S: Also, I feel like characterization is as much of a setting as plot is. You can have something that’s super plot heavy, and the characters can be super flat, but it could also still resound with you as much. So, I think they have equal weight. You can play with what works best for the project.

GP: Steenz, I love your art style. How do you balance the adorableness of your art with telling a story with weighty topics like lobotomies and mental health? Especially the flashbacks.

S: I don’t think about it. I don’t let any kind of genre stop me from drawing the way I want to draw. When I’m reading Ivy’s stuff, I let color play into the mood because I can draw things as bright or exciting or super action-y like it was a sports anime or something.

But I can also do something that’s a little more somber or morose. It just has to do with color because the style of characters I draw never changes at all.

ArchivalArtGP: How did you develop that style? It’s very distinct.

S: When I talk to people about style development, I always tell them that it’s not something that you do intentionally. Your muscle memory will create something for you. If you’re looking at a lot of Chris Sanders (How to Train Your Dragon) and only Chris Sanders, your work is going to start to look like his. But it won’t look like his because you’re not him, it’s going to look like a “you” version of Chris Sanders.

So, the more kinds of styles that you look into and practice and see what you’re interested in, the more it’s going to combine and create this amalgamation of style mixed in with your own personal attachment to it. That will create your style for you.

GP: Ivy, I know you have a background as a librarian. Did any personal experiences you had as a librarian have an influence on Archival Quality at all? Any crazy stories?

INW:  I was a public librarian for the majority of my career so not as many because the scariest thing that happened to me was somebody returning a book soaked in Axe body spray. Or white ladies driving up in a Porsche demanding that I give back their 25 cent late fee. People saying, “My taxes pay your salary” and all that.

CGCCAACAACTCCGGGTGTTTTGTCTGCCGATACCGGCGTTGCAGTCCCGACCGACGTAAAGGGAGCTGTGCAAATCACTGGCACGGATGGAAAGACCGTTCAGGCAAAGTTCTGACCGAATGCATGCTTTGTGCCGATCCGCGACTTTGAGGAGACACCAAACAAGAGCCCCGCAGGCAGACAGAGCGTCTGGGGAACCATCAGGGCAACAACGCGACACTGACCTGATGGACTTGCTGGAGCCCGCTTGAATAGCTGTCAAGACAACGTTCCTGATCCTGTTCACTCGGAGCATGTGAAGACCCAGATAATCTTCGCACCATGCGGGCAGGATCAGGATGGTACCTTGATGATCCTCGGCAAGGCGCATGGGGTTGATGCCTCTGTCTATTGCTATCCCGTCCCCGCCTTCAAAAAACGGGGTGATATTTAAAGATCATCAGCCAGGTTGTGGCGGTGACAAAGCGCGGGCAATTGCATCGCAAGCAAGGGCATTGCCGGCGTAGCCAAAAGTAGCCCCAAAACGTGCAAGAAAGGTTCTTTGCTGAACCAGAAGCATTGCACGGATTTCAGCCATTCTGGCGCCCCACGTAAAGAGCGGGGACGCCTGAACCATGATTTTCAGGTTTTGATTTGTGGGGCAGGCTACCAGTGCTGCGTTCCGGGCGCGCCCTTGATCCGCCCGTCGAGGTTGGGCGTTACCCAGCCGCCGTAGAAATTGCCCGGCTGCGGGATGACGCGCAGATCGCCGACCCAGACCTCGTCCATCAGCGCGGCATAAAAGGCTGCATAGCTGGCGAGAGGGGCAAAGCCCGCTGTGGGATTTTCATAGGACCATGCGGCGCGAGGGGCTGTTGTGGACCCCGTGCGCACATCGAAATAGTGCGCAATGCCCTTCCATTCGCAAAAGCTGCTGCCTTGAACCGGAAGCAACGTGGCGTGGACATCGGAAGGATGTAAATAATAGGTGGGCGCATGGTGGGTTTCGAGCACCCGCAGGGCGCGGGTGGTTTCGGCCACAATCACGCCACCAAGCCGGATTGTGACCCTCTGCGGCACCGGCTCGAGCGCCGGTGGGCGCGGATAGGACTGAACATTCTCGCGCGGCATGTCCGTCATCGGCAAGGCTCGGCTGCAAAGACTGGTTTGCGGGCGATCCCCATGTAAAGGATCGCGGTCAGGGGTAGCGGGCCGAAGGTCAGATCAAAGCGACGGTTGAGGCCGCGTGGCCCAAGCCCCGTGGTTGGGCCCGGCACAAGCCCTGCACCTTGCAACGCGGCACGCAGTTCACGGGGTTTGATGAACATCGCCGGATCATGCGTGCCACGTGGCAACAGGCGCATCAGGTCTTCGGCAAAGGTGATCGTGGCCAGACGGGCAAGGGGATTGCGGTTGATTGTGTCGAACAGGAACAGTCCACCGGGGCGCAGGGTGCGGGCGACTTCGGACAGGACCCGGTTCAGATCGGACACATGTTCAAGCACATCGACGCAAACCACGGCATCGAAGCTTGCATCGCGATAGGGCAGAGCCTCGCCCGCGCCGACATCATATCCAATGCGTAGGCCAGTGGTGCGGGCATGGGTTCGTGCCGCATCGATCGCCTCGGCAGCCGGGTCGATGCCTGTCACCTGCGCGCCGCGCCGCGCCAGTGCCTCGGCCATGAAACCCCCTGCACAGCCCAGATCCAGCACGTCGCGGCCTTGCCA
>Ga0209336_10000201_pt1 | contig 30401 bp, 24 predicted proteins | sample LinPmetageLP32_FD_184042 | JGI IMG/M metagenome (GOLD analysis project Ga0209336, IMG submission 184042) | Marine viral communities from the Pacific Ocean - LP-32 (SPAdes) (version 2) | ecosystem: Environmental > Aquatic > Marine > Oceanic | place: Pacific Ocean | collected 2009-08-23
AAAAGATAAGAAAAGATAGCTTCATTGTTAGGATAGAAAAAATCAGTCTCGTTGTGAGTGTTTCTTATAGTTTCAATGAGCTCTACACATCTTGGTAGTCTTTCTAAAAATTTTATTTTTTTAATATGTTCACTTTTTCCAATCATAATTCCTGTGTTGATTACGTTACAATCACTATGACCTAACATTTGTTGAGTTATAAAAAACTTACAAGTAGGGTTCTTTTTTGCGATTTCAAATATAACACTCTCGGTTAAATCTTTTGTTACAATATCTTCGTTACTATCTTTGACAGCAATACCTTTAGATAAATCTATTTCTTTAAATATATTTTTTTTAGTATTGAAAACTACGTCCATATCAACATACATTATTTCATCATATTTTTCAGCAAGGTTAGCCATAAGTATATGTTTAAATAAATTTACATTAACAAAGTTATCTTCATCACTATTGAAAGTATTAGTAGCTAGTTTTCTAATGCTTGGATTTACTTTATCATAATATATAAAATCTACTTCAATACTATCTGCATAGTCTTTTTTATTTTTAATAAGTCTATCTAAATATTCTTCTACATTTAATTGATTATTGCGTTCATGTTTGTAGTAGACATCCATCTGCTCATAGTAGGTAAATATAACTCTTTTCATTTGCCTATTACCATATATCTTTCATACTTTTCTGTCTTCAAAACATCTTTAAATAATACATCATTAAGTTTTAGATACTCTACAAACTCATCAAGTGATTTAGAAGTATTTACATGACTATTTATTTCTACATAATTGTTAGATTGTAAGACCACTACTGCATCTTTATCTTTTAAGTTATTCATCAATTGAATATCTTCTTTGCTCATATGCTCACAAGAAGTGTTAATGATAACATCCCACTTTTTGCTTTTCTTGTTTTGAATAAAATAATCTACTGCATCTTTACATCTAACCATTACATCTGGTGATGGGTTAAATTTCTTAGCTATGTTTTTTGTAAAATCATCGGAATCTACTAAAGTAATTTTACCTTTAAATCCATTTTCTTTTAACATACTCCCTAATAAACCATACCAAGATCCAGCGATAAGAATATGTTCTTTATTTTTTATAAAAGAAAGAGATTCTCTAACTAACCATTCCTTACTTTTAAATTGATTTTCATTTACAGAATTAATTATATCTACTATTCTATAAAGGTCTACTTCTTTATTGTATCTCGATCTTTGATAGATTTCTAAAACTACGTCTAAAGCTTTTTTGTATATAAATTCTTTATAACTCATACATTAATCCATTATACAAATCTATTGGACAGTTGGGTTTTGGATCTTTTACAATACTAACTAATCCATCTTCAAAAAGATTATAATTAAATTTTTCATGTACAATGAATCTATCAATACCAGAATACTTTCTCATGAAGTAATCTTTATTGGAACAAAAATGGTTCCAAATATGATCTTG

I did my undergrad studies in art history, and then I focused on the ethics of medical photography for my undergrad thesis. During that time, I did an internship at a medical history archive like the one in our book. That was very different from what I portrayed in the book. The book version was a pure fantasy, and I think that if an actual archivist read it that they might be like, “Hmm…”

Whereas the one I worked at was very concerned with ethics and proper procedure. I wish I had a cool, creepy story about when I worked in the medical archive, but it was like having an office job. An office job where I cataloged mummified arms.

GP: So, no handling physical body parts?

INW: I handled some physical stuff. I handled a few things that were bound in human skin. It was mostly documents, but weird documents that were like, “To cure this thing, inject turpentine into the bowels at a full moon.” And I thought about what people were going to think about modern medicine in 100 years.

GP: That’s crazy. You could get hundreds of stories from that. So, Abayomi, when I started reading the book was a straight-laced managerial type, and I assumed he might become the bad guy, but he ended up be my most favorite character in the whole book. How did you build his arc and especially his chemistry with Cel?

INW: I love manga. Aba is every cold manga boyfriend, who turns out to be soft. He comes directly from me growing up and reading shojo manga. I feel like that is characterization you see more in that than in Western comics.